At the conclusion of my series on the Church in Post-Christendom, I argued that demonstrating the reign of God [or gospel] within a distinct community may be the American church’s greatest challenge to its mission.

I further stressed that this community, in which diverse people, locally and generally, are united by a common love for Christ and each other, is an essential witness to the in-breaking reign of God. In essence, the nonappearance of this “community” renders our acts of service indistinguishable from any other and our proclamation of Jesus shallow and without basis.

What hinders this community is NOT a weakness of the institutional church and its leadership but rather the radical individualism of its members. This is not simply a matter of concern over sporadic church attendance or mediocre participation in the church potluck dinner; this is a central underlying principle, which nullifies the witness of God’s people and opposes the redemptive mission of God!

Observing the ascendency of radical individualism, Charles Taylor, the acclaimed philosopher and author of Sources of Self pointed out that over the course of the last two centuries “our sources of self-identity have shifted from the external and transcendent to the internal and subjective experience of the individual.” In one sense, as modern societies advanced beyond the necessity of community for shear survival, we gradually and naturally began to transfer our dependency from other people and the local community to technology and ubiquitous governing structures. As our need for other people in order to survive diminished, and as means of transportation and communication evolved; we were less and less bound to our local communities. The bonds of connection and the sense of shared identity were weakened and our reciprocal responsibilities toward others began to evaporate. As an example, for those of you who live in the larger cities; consider how often you see a stranded motorist on the freeway in which hundreds if not thousands of people will pass by without the thought of offering aid. Such a thing would be incomprehensible to those living with this sense of shared identity.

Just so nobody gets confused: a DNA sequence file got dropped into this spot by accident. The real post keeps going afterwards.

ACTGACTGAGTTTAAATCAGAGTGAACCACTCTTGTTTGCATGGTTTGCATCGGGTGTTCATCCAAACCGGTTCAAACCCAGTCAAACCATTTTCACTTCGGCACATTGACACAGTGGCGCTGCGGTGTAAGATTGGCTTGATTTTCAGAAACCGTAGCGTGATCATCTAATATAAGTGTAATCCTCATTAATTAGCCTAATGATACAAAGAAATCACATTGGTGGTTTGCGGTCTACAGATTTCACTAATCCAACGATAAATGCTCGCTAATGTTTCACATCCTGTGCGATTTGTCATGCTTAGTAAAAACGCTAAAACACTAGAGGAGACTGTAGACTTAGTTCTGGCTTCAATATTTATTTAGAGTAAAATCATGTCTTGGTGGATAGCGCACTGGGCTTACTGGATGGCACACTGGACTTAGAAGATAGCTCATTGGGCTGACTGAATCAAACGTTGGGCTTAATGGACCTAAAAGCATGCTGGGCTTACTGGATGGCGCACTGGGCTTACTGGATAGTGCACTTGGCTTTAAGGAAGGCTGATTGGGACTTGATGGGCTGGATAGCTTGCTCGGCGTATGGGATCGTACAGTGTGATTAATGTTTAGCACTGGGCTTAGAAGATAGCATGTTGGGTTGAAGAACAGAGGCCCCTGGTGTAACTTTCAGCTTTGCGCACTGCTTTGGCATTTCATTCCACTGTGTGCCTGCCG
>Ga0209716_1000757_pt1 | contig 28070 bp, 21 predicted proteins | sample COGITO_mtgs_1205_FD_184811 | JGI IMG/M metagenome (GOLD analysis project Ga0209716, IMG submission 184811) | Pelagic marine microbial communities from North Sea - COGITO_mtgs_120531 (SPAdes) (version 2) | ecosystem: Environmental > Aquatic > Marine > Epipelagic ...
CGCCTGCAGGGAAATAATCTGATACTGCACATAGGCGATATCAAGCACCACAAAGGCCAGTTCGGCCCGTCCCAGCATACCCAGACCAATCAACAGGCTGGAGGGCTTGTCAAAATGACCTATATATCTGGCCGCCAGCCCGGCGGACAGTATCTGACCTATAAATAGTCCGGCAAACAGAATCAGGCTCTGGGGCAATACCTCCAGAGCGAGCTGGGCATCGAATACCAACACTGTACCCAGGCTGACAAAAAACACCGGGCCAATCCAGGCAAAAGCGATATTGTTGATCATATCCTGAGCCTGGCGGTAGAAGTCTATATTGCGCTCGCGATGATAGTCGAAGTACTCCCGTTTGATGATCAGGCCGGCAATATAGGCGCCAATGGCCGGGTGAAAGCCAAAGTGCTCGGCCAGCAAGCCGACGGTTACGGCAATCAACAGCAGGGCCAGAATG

Again, this is not a problem unique to the church in America; it is a fundamental problem within American culture as a whole. For Christians, the problem arises when we fail to recognize the worldly nature of this condition and blindly incorporate it into the church. This would be akin to the church in Corinth trying to assimilate their former pagan practices into their new Christian life and worship. By not subjecting ourselves and the culture from which we spring to biblical scrutiny; we are essentially doing the same thing, which in turn makes us less distinguishable from the world around us. Robert Putnam, Harvard professor and author of the definitive book on the collapse of American community points outs:

…as the twenty-first century opens, Americans are going to church less often than we did three or four decades ago, and the churches we go to are less engaged with the wider community. Trends in religious life reinforce rather than counterbalance the ominous plunge in social connectedness in the secular community. (Putnam, Bowling Alone, p. 80, New York: Simon & Schuster, 2000)

This is a stinging indictment of the American church by an outsider, demonstrating that we clearly live in the presence of a watching world – a world that longs for that which only Christ can give, whether they realize it or not.  And, one of the things all human beings need and long for is love and acceptance by their fellow human beings. We want to belong and when we do; this is community! This innate longing emanates from our imago Dei and its absence exists because of the Fall. It is for remedy that Christ’s victory and reign serves, and it is His body, the church, in which the firstfruits of this redemptive work should be seen.  

I am quick to add that this witness-bearing community is not inwardly focused and separate from the world but rather it represents a distinctly different way of living through which the church serves, and engages the world. In addition to local Christian communities expressed in and through the local church, there is also the larger “community” represented by all followers of Christ from various traditions and denominations, which at present is sadly and deeply divided.